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BEFORE the World Was Big has an existential streak for the 18-year olds whose overwhelming sprint to success, with their bare bones signature sound, has left them bewildered. Here’s their reminiscent package of acceptance as they come to terms with change and take that meaningful search into the very soul of Girlpool.  At 25 minutes long, the debut’s a minuscule insight into Cleo Tucker’s and Harmony Tividad’s carefree childhood days.

Their self-titled EP, released last year, was a sulky 15 minute shriek. The pair blasted through tales of sexual freedom littered with Tucker’s unexpected stratospheric screams that would have original riot grrrl Kathleen Hanna gushing with pride.  Hostile yet comical songs like Blah, took advice from the riot grrrl elders, with its lyrics spat out with a colourful contempt, appear to be long gone.

Instead, the debut album presents the pairs’ regression from teenage rage to their innocent yesteryears on the West Coast.  With Before the World Was Big, the duo has shown they’re more than their 90’s female-fronted influences. They’ve significantly reduced the raw edge by putting the novelty band-aids on those freshly opened teenage wounds.

Opener, Ideal World is the harp to usher in the dream sequence. A steady twang of twinned guitars that conjure up summers hanging on the bleachers, ice cream sodas and sewing patches on jean jackets.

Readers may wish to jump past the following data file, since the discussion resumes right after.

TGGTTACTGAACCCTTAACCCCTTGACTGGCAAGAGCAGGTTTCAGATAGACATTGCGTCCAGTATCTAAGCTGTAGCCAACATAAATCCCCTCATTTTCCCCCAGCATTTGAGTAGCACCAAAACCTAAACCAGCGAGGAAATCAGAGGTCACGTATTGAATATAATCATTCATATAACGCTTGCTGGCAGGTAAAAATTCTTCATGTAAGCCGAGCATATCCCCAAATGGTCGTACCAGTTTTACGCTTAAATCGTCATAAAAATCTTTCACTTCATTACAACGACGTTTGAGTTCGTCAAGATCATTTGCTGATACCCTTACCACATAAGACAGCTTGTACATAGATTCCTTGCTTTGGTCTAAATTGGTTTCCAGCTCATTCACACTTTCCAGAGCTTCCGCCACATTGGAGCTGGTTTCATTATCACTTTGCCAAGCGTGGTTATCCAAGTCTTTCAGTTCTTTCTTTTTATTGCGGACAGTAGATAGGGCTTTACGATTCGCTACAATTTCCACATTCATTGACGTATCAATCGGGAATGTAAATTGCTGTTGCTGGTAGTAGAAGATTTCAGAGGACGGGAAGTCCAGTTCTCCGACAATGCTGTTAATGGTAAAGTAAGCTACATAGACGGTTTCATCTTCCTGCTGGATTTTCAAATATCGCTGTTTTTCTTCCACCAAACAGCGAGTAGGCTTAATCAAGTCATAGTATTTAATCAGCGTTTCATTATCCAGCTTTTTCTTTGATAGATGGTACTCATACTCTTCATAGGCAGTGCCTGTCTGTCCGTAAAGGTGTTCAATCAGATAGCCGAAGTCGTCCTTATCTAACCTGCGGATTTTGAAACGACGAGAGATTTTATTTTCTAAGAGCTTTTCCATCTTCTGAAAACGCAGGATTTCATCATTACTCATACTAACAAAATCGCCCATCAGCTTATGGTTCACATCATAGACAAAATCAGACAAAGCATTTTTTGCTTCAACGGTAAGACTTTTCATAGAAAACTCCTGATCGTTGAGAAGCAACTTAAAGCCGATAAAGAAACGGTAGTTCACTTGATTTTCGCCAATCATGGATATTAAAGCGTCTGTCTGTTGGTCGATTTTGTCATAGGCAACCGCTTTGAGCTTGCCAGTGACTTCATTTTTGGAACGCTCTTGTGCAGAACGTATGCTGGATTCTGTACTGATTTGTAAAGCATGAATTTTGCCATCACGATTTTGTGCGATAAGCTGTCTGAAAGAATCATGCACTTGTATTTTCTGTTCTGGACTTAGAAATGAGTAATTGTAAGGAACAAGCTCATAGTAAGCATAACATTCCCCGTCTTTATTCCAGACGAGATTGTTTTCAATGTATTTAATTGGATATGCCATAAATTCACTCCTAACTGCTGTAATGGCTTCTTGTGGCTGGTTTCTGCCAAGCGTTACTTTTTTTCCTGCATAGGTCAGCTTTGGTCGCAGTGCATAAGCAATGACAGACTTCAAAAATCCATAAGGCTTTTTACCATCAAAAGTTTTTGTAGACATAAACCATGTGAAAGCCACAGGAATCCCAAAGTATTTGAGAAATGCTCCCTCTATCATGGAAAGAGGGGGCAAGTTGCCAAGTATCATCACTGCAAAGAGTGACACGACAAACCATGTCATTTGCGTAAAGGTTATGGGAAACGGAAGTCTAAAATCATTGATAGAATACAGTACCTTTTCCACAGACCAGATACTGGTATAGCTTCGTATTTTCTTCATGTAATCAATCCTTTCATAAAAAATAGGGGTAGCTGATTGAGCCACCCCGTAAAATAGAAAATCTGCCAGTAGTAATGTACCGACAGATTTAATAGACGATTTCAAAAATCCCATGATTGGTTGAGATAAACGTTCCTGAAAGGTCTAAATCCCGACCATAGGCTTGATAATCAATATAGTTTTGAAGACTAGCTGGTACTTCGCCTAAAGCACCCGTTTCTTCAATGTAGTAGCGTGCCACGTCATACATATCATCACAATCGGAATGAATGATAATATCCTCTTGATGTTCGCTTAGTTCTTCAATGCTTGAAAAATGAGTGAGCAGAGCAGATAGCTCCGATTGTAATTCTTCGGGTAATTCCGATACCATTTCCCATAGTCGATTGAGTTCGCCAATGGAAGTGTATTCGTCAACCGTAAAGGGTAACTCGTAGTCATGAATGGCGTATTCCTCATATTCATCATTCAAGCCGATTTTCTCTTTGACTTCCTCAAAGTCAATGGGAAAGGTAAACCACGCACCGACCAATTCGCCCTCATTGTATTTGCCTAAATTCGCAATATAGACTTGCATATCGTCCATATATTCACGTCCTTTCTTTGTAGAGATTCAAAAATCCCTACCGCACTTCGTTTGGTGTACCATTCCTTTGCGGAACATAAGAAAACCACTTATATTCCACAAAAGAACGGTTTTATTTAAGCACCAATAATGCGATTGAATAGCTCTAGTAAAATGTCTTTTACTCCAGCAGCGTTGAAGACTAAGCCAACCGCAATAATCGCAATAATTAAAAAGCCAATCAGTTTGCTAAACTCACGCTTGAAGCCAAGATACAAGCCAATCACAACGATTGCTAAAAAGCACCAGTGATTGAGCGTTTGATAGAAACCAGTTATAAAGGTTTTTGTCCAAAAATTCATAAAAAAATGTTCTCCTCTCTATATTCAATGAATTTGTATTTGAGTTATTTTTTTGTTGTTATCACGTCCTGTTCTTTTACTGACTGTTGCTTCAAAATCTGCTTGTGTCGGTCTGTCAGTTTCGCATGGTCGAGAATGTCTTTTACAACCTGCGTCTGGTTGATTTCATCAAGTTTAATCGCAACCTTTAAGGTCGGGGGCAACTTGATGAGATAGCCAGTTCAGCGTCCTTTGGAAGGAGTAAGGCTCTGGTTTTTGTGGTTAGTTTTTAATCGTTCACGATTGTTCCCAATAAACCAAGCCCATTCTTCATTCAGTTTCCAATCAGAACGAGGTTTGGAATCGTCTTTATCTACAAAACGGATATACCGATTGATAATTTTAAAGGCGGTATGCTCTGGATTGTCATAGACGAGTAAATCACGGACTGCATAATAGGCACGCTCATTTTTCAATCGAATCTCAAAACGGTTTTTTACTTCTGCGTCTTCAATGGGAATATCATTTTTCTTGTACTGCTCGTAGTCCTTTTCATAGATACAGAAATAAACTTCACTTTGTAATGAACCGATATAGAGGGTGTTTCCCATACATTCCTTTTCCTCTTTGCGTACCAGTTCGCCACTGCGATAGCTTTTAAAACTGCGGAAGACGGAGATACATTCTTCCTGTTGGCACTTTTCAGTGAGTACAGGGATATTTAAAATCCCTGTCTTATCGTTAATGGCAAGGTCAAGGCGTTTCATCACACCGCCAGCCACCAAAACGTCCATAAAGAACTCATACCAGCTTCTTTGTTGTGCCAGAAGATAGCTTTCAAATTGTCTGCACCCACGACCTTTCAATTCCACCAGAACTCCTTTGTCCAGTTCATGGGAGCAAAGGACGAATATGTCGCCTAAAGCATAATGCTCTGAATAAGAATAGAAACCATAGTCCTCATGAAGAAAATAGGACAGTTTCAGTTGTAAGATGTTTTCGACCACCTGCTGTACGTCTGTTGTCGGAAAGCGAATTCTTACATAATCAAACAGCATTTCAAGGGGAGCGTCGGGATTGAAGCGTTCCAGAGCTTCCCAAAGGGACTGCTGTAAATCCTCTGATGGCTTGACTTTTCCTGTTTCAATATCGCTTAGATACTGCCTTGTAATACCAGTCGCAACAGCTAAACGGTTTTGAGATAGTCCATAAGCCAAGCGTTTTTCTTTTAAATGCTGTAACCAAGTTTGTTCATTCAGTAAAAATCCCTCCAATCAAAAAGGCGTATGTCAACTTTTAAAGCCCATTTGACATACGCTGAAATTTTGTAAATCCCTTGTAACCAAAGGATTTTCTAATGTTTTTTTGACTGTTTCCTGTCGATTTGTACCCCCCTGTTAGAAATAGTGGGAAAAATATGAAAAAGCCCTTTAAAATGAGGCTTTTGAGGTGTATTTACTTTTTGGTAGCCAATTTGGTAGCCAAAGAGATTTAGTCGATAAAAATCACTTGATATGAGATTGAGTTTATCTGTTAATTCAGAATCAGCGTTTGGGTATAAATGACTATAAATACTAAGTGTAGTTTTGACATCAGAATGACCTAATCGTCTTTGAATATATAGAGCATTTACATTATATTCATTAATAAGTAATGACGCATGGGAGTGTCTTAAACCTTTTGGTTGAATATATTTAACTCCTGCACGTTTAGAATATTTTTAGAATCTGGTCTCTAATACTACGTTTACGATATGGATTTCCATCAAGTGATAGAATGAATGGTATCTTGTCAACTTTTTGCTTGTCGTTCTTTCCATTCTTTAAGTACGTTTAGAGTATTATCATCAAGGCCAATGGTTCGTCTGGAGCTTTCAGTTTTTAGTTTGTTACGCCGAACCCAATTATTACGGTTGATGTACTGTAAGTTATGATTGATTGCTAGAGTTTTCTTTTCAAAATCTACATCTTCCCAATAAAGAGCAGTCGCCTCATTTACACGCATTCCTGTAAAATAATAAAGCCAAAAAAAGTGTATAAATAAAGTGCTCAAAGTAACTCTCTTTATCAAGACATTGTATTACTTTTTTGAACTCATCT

Tucker’s and Tivitad’s slightly jarring, almost uncomfortably high harmonies on the title track embody the album’s youthful spirit and simple structure. A wistful tale layered with climbing guitar and ending with an uncomplimentary round with the heart melting charm of Tucker’s lyrics, “I just miss how it felt standing next to you, wearing matching dresses before the world was big”. Shucks.

Dear Nora is the dreamy postcard written on the road, harnessing the dreamy endless highways and state lines. Set to slurring guitar that could kick back with the ever-blasé Mac Demarco.  It’s all too clear they’ve abandoned the steel grip of Sleater Kinney and stepped closer to the unhurried 90’s indie pop of Waxahatchtee, evident in the hushed and melodic acoustic Chinatown.

Girlpool have produced a very cautious debut, but under the surface of the kids’ TV glockenspiel plonks, Cherry Picking reveals a mature side of decision making and future plans, as the pair rant “yes I am picking cherries; I have a hard time staying clean”.  But the harsh realities are soon cloaked by a 30 second Kindergarten ramble, stumbling over lyrics like a cutesy Kimya Dawson track.

Girlpool have created a confident debut that defies expectations. Although on the surface they’ve abandoned the feminist, girls-with- guitars formula their boldness to create an album that’s clearly a personal exploration takes pure guts. And what’s more riot grrrl than that?

You need to pick up this album, take it to your old tree house and try not to choke on your gobstopper as you mourn over your lost childhood.

Written for Artrocker


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